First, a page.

This post will be short, as I only mean to make a quick and simple point.
Some people lump rules in almost any sense with legalism. Others count all rules beyond the clear moral law legalism. Both of these are misguided.
Properly speaking, legalism refers to two possible mistakes. The first error is about salvation. A deadly kind of legalism makes rules, whether God’s rules or man’s rules, a means of salvation. If we follow the rules, we can get to heaven, and if we break them, we run the risk of hell. This is obviously heretical. Salvation is sola fide and sola gratia, through faith alone and by grace alone. No amount of rule-keeping or rule-breaking can make or break our relationship to God. Christ takes care of that.
The second possible error is about Christian teaching. Legalism also can apply to declaring moral rules that simply aren’t from God as though they were. When we say that God condemns what He has never prohibited, or that God commands what He has never required, we are guilty of legalism. A common example of this kind of legalism is the idea that drinking alcohol is a sin. An example of the flip side is saying that God morally requires us to adopt certain particular political positions, like a carbon tax or a border wall. Where we cannot show from sound Scriptural interpretation or clear reason from nature what proves something necessarily right or wrong, it is legalism to make rules that God commands or forbids it.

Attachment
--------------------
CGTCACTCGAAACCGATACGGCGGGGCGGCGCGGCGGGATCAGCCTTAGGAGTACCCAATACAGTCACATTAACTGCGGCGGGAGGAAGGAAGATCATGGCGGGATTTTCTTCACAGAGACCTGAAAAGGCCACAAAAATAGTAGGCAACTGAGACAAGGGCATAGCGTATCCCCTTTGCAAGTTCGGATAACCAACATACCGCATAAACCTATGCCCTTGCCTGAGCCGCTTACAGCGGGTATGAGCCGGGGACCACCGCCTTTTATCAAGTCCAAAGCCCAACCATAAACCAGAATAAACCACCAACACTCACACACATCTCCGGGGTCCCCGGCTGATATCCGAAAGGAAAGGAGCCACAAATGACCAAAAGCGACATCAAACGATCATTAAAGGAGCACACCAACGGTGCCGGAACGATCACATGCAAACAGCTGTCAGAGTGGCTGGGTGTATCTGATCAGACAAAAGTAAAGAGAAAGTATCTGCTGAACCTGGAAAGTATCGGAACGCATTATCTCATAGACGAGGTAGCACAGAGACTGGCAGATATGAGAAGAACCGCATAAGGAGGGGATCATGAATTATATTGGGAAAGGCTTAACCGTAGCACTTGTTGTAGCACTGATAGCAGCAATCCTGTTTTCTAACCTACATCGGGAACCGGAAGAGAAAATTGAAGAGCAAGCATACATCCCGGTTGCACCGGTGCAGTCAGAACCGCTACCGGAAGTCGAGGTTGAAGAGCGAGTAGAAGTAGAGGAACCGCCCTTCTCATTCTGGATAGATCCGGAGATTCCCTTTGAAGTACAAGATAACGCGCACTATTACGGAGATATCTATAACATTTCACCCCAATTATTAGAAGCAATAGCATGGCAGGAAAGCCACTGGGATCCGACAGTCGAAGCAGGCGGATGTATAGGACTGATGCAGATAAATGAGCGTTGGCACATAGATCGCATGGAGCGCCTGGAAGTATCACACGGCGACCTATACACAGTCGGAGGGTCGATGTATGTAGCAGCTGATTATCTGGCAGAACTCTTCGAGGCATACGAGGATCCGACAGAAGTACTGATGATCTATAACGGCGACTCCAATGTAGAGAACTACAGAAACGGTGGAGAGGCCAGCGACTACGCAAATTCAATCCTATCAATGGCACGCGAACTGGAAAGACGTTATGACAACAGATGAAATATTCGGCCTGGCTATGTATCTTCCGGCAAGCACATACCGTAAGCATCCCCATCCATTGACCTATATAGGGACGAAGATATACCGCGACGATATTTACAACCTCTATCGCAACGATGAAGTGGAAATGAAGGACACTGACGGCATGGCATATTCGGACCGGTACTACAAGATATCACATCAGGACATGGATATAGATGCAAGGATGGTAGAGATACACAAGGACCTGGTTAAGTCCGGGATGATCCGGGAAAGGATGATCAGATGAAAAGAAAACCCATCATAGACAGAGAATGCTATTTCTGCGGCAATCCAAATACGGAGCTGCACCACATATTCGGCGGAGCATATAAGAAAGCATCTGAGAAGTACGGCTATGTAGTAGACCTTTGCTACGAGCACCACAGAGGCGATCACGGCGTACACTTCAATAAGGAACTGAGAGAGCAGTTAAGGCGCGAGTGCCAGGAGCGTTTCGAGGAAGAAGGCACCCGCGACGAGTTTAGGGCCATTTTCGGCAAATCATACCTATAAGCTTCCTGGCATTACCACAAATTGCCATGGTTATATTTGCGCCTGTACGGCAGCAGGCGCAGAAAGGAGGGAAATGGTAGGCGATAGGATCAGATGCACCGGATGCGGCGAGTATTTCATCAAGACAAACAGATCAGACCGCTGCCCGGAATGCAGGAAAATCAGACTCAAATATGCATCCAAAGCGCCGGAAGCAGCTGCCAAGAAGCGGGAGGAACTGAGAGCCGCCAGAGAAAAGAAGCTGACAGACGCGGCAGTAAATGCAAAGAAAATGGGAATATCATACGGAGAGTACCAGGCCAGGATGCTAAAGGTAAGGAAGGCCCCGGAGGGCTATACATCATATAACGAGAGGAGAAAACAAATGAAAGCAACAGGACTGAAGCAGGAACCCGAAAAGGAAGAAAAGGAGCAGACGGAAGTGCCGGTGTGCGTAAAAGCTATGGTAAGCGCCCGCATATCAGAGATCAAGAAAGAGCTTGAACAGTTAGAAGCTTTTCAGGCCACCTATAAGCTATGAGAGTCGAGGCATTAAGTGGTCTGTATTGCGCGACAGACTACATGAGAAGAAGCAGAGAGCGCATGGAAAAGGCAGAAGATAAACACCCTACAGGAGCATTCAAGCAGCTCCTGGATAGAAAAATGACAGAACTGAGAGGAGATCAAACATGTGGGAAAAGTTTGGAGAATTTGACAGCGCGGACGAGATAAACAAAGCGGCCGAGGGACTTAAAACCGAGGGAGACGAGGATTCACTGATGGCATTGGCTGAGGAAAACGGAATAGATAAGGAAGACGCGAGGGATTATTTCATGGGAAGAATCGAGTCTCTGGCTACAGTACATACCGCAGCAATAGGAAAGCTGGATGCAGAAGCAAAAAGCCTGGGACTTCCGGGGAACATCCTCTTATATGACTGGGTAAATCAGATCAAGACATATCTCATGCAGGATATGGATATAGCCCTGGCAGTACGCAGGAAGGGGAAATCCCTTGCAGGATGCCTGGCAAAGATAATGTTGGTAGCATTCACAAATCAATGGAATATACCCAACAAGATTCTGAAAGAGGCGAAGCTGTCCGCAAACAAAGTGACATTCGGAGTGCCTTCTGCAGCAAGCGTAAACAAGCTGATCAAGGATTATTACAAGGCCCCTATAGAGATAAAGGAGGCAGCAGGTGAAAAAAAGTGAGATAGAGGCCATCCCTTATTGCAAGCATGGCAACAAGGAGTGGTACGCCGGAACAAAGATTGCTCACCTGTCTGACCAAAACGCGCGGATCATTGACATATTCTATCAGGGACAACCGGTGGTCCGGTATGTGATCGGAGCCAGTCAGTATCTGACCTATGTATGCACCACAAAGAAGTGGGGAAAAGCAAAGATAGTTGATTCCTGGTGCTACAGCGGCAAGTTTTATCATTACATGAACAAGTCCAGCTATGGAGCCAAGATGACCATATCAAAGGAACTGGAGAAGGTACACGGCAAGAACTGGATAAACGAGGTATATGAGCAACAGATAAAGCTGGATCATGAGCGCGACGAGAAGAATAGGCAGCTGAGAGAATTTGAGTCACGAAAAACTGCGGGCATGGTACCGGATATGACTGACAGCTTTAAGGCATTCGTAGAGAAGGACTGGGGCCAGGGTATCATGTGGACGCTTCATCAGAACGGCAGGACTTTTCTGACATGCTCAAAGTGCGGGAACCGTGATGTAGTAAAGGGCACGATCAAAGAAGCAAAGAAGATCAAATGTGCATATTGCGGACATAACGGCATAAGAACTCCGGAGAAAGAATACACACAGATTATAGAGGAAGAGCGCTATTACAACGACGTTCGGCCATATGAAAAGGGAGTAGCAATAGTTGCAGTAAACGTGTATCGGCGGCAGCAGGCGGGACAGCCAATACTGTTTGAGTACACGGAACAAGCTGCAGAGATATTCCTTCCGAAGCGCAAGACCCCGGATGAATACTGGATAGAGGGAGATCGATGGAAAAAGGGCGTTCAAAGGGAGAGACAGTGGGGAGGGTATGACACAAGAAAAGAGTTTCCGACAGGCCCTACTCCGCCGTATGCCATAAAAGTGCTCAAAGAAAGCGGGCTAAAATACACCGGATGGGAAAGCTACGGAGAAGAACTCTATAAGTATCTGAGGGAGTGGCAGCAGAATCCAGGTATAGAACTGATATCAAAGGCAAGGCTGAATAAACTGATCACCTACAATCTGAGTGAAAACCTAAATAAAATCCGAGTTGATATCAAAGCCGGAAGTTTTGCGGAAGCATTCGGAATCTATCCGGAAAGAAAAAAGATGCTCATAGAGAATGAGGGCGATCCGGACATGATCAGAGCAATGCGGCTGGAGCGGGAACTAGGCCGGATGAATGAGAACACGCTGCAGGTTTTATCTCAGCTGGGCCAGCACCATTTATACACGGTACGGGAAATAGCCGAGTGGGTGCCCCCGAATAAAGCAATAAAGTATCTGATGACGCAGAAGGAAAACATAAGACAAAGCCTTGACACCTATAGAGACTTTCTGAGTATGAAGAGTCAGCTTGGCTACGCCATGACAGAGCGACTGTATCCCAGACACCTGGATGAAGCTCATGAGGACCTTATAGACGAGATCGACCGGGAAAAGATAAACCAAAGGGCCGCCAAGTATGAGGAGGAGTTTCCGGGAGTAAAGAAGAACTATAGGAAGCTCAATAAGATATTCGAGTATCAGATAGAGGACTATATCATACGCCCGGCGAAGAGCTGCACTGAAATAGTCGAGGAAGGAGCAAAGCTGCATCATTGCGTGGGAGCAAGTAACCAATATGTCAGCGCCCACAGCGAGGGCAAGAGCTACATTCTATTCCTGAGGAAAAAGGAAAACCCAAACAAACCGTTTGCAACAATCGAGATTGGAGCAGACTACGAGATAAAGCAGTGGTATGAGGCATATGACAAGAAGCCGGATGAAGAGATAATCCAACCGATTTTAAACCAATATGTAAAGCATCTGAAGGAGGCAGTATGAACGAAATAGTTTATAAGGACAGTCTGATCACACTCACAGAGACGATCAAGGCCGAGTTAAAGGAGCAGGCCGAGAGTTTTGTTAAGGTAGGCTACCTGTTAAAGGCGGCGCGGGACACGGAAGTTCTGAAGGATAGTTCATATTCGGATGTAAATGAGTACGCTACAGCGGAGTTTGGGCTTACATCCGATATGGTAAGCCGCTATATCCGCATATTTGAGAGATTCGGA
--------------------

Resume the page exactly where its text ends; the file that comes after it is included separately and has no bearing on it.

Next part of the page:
So, I said at first that not all rules are legalism. What kinds of rules do I mean? These are rules which church or legal authorities make that don’t claim to affect your status before God or define His will. They have other reasons or explanations, like the common good or keeping order. Indeed, you can have tons of such rules without legalism as long as no one claims that they express God’s own judgment.
The upshot of all this? A church body or even a government can make rules that affect the Church without being guilty of legalism. Some of these we already accept without question. Setting service times and lengths are rules, but not the bad kind. Lots of other possible rules are, however different, of the same nature. Now, when you multiply rules over God’s people, there are lots of other ways to go wrong. But legalism isn’t necessarily one of them.